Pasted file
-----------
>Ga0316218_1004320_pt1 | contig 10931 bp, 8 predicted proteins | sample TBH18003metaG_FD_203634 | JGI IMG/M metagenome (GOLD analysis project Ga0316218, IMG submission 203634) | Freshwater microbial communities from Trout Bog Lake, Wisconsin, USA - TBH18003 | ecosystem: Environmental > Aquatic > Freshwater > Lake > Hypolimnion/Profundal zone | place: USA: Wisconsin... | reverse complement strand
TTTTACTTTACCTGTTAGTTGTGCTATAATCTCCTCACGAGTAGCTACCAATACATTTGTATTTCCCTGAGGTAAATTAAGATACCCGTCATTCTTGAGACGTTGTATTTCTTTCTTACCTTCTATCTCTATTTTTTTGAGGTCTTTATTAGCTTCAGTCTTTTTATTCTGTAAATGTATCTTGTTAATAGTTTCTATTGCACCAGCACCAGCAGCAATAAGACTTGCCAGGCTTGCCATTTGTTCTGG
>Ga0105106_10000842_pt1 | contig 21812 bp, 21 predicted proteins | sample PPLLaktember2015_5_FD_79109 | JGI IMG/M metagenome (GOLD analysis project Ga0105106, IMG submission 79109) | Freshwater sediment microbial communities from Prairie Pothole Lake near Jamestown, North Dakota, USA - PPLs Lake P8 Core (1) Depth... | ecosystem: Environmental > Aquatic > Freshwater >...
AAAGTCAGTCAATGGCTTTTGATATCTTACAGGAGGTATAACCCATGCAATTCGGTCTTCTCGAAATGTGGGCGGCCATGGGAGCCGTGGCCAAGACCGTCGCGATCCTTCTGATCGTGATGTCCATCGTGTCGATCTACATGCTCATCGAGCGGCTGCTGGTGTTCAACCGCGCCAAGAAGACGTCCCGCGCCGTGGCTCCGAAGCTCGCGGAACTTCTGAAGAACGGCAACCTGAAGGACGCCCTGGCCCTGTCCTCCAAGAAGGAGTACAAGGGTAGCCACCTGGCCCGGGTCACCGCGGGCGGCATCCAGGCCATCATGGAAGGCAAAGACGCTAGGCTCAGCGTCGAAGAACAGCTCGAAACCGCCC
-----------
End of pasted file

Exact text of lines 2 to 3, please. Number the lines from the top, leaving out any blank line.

TTTTACTTTACCTGTTAGTTGTGCTATAATCTCCTCACGAGTAGCTACCAATACATTTGTATTTCCCTGAGGTAAATTAAGATACCCGTCATTCTTGAGACGTTGTATTTCTTTCTTACCTTCTATCTCTATTTTTTTGAGGTCTTTATTAGCTTCAGTCTTTTTATTCTGTAAATGTATCTTGTTAATAGTTTCTATTGCACCAGCACCAGCAGCAATAAGACTTGCCAGGCTTGCCATTTGTTCTGG
>Ga0105106_10000842_pt1 | contig 21812 bp, 21 predicted proteins | sample PPLLaktember2015_5_FD_79109 | JGI IMG/M metagenome (GOLD analysis project Ga0105106, IMG submission 79109) | Freshwater sediment microbial communities from Prairie Pothole Lake near Jamestown, North Dakota, USA - PPLs Lake P8 Core (1) Depth... | ecosystem: Environmental > Aquatic > Freshwater >...